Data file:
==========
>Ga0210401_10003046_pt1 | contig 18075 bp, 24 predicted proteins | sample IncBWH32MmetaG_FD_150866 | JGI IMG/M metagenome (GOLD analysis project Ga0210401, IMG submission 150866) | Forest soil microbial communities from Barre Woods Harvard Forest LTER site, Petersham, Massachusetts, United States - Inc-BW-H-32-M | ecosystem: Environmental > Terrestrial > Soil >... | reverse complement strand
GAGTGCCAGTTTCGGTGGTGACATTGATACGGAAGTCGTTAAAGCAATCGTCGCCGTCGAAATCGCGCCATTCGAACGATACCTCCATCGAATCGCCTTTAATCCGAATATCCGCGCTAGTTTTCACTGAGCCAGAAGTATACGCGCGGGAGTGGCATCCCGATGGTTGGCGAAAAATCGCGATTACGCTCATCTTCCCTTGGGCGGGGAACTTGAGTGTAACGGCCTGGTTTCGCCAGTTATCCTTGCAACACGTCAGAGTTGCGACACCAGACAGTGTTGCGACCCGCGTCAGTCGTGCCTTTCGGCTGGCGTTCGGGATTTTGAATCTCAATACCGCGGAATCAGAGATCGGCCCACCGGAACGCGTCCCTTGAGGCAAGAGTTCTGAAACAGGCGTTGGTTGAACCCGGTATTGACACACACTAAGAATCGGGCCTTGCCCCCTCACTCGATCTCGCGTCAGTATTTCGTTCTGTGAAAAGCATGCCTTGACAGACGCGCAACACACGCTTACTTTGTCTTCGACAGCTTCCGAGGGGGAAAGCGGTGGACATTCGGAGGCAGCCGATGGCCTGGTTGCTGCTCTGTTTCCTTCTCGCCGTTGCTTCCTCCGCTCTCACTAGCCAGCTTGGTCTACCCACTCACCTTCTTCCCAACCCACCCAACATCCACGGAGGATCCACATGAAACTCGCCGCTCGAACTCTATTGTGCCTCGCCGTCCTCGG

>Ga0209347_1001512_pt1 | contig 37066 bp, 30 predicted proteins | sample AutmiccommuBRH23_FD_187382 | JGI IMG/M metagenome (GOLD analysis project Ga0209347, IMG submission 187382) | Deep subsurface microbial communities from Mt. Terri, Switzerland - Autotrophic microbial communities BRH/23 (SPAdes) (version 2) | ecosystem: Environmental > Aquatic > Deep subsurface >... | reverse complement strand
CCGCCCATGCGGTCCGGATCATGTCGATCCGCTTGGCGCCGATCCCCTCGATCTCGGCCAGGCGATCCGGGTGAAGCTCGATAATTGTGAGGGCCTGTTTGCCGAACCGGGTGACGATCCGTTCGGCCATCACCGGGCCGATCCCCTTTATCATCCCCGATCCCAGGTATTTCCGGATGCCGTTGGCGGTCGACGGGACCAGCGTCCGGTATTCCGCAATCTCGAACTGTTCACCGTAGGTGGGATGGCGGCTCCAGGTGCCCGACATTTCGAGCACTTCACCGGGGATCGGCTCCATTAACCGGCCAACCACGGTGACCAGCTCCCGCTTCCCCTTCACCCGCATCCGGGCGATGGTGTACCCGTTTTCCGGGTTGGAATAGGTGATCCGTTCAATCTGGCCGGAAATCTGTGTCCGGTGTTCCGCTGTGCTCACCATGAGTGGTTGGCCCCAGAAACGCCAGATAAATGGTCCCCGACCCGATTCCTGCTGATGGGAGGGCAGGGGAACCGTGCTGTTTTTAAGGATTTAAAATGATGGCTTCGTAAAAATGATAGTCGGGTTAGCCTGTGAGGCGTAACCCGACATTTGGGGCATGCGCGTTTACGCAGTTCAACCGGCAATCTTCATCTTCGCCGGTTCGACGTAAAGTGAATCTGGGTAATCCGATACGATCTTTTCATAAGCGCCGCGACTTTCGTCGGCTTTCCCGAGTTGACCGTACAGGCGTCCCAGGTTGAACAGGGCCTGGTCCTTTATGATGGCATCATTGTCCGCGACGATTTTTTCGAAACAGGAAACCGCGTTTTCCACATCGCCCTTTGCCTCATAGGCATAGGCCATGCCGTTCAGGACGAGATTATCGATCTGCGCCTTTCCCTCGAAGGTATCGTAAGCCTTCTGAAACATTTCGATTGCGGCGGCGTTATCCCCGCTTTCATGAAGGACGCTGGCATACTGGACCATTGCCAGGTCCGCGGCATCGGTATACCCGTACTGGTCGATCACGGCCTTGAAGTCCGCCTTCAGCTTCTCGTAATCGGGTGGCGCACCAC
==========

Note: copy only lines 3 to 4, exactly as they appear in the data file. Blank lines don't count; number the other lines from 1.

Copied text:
>Ga0209347_1001512_pt1 | contig 37066 bp, 30 predicted proteins | sample AutmiccommuBRH23_FD_187382 | JGI IMG/M metagenome (GOLD analysis project Ga0209347, IMG submission 187382) | Deep subsurface microbial communities from Mt. Terri, Switzerland - Autotrophic microbial communities BRH/23 (SPAdes) (version 2) | ecosystem: Environmental > Aquatic > Deep subsurface >... | reverse complement strand
CCGCCCATGCGGTCCGGATCATGTCGATCCGCTTGGCGCCGATCCCCTCGATCTCGGCCAGGCGATCCGGGTGAAGCTCGATAATTGTGAGGGCCTGTTTGCCGAACCGGGTGACGATCCGTTCGGCCATCACCGGGCCGATCCCCTTTATCATCCCCGATCCCAGGTATTTCCGGATGCCGTTGGCGGTCGACGGGACCAGCGTCCGGTATTCCGCAATCTCGAACTGTTCACCGTAGGTGGGATGGCGGCTCCAGGTGCCCGACATTTCGAGCACTTCACCGGGGATCGGCTCCATTAACCGGCCAACCACGGTGACCAGCTCCCGCTTCCCCTTCACCCGCATCCGGGCGATGGTGTACCCGTTTTCCGGGTTGGAATAGGTGATCCGTTCAATCTGGCCGGAAATCTGTGTCCGGTGTTCCGCTGTGCTCACCATGAGTGGTTGGCCCCAGAAACGCCAGATAAATGGTCCCCGACCCGATTCCTGCTGATGGGAGGGCAGGGGAACCGTGCTGTTTTTAAGGATTTAAAATGATGGCTTCGTAAAAATGATAGTCGGGTTAGCCTGTGAGGCGTAACCCGACATTTGGGGCATGCGCGTTTACGCAGTTCAACCGGCAATCTTCATCTTCGCCGGTTCGACGTAAAGTGAATCTGGGTAATCCGATACGATCTTTTCATAAGCGCCGCGACTTTCGTCGGCTTTCCCGAGTTGACCGTACAGGCGTCCCAGGTTGAACAGGGCCTGGTCCTTTATGATGGCATCATTGTCCGCGACGATTTTTTCGAAACAGGAAACCGCGTTTTCCACATCGCCCTTTGCCTCATAGGCATAGGCCATGCCGTTCAGGACGAGATTATCGATCTGCGCCTTTCCCTCGAAGGTATCGTAAGCCTTCTGAAACATTTCGATTGCGGCGGCGTTATCCCCGCTTTCATGAAGGACGCTGGCATACTGGACCATTGCCAGGTCCGCGGCATCGGTATACCCGTACTGGTCGATCACGGCCTTGAAGTCCGCCTTCAGCTTCTCGTAATCGGGTGGCGCACCAC